CIUDAD VICTORIA, Mexico – President Felipe Calderon’s allies held back a resurgence by Mexico’s old ruling party, according to results Monday from state elections marred by drug gang violence so severe a large majority of citizens stayed home in two of the most dangerous border states.
Desperate alliances between Calderon’s conservative party and Mexico’s leftists seized three stronghold states from the Institutional Revolutionary Party, which had run them for more than 80 years. [The “leftists” are rumored to be in collaboration with the “Cartels”]
The [opposition] party known as the PRI still won nine of the governorships in Sunday’s election, showing it remains Mexico’s most important force a dozen years after losing national power, and it seemed to remain on track to recapture the presidency in 2012.
Still, the outcome represented no clear gain: the PRI already controlled nine of the states going in. [The gains were made, it seems, by the Cartels as the Cartels appeared to have backed and funded candidates in all three major parties]
Calderon’s National Action Party, meanwhile, was hurt by a weak economy and revulsion at a wave of drug violence. It won not a single state on its own, and preliminary counts showed it lost the only two of the 12 that it had governed on its own. [PAN, Calderon’s Party, lost the two Mexican States in had previously held and won in only 3 of the 12 Mexican States, and in those States, Caleron’s Party had to form an alliance with the Leftists, Leftists who are in collusion with the Drug Cartels]
Despite Calderon’s pleas for Mexicans to vote, the elections displayed the intimidating power of drug cartels: only a third of voters showed up in the country’s most violent state, Chihuahua. Drug gangs hung four bodies from bridges in the state capital on election day. Less than 40 percent voted in Tamaulipas, where gubernatorial candidate Rodolfo Torre was killed five days earlier.
Calderon’s party and the main leftist party won only where they formed alliances against the PRI — in Sinaloa, Puebla and Oaxaca. In all of those states, they won only by borrowing popular candidates from other parties. [In Sinaloa, home to the Sinaloa Cartel, the PAN Candidate is alleged to be in the direct employ of the Cartel. The Cartels operate openly in the Oaxaca and Puebla States]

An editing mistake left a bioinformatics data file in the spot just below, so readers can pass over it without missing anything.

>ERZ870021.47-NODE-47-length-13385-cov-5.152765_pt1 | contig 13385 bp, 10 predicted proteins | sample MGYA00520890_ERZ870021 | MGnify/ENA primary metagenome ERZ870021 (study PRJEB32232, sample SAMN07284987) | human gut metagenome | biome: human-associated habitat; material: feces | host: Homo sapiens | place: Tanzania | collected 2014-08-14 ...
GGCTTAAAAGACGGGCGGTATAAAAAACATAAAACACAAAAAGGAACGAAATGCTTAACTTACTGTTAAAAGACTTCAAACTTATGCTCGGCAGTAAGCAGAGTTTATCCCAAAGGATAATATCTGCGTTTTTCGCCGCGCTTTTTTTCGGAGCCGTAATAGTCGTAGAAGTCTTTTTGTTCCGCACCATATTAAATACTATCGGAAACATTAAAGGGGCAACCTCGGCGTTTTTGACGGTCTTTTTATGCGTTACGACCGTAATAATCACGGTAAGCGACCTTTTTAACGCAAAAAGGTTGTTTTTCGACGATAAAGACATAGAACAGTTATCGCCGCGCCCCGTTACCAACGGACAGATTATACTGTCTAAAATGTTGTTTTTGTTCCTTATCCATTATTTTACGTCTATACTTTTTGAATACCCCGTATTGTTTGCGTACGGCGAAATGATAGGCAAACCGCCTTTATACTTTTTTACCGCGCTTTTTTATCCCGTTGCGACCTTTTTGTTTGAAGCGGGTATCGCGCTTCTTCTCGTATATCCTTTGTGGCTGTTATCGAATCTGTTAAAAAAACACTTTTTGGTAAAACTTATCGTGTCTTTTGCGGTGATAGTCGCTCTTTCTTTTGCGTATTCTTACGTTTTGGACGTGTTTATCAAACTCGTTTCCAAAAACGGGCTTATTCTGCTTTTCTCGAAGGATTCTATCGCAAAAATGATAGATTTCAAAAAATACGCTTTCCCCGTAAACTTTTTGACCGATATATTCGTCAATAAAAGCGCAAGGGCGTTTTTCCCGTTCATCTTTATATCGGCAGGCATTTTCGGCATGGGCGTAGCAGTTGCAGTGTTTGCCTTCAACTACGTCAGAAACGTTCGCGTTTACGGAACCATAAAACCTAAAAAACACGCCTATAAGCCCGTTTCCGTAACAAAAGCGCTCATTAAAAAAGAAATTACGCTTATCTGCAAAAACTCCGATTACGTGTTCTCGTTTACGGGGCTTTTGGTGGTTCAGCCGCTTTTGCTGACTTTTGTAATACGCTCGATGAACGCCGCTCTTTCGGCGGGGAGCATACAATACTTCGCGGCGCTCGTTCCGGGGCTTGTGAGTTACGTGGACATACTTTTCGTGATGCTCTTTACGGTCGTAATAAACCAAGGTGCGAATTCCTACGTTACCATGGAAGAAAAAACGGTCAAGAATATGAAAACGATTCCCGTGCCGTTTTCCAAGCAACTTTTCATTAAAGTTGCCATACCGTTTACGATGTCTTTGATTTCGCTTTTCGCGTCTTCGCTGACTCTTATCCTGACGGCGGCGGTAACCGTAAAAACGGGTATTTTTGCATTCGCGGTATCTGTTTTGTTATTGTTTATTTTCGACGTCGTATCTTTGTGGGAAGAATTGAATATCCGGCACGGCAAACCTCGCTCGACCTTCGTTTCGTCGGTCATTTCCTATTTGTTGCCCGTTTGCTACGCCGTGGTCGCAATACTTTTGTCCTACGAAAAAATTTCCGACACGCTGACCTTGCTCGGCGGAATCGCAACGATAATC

The PRI’s defeat in Oaxaca, a heavily indigenous state where the party was in power for eight decades, was highly symbolic. A five-month uprising erupted in 2006 over allegations that outgoing Gov. Ulises Ruiz stole his election victory. Critics accused Ruiz of strong-arm politics that exemplified the coercion and corruption that the PRI used to govern Mexico for seven decades.
Gabino Cue, a member of the small Convergence Party who lost the earlier race to Ruiz, won with 50 percent of the vote, compared to 41 percent for PRI candidate Eviel Perez, with 86 percent of the vote counted early Monday.
In Sinaloa and Puebla, National Action united with the left to back candidates who recently bolted from the PRI.
Calderon’s party and its leftist allies wrested the PRI bastion of Sinaloa, a violent northern state that is the birthplace of the powerful drug cartel of the same name.
The PRI gubernatorial candidate, Jesus Vizcarra, had long faced allegations of ties to the cartel led by Joaquin “El Chapo” Guzman, Mexico’s most-wanted drug lord.
The newspaper Reforma recently published a photograph of Vizcarra attending a party many years ago with El Chapo’s second-in-command, Ismael “El Mayo” Zambada. Vizcarra, the mayor of state capital Culiacan and a distant relative of slain drug trafficker Ines Calderon, dodged questions about whether Zambada is the godfather of one of his children, saying only that he had never committed a crime.
The PRI easily won in Tamaulipas, a drug-riven northern state where the party’s gubernatorial candidate, Rodolfo Torre, was assassinated a week before the election. Officials said only 38 percent of registered voters cast ballots, a drop from the 50 percent that voted in the last state elections.
Torre’s brother, Egidio, was picked to run in his place. He voted at an elementary school in Ciudad Victoria wearing a bulletproof vest and escorted by federal police in two trucks.
The PRI held up Torre’s assassination as evidence Calderon has failed to bring security despite the presence of tens of thousands of troops and federal police in drug trafficking hot spots.
National Action leaders, in turn, insinuated the PRI protects drug traffickers in Tamaulipas, the birthplace of the Gulf cartel, and in Sinaloa.
Fear discouraged many people from voting in a state where extortion and abductions are rampant and armed men openly drive on highways with the acronym of the Gulf cartel stamped on their SUVs.
Dozens of poll workers quit in fear over the past week. One man, an orange farmer, said his brother-in-law was kidnapped early Sunday before he was to preside over a voting station in a village outside Ciudad Victoria.
“We still don’t know if he was kidnapped because of the elections or because they will ask for money,” said the farmer, who asked not be quoted by name out of fear for his own safety. “Here the government is part of the problem.”
Filed under: Arizona Immigration Law, ICE, Illegal Immigration, Immigration, Immigration & Customs Enforcement, Mexican Drug Cartels, Mexico | Tagged: 2010 Mexican National Election, Arizona Law, Illegal Immigration, Immigration |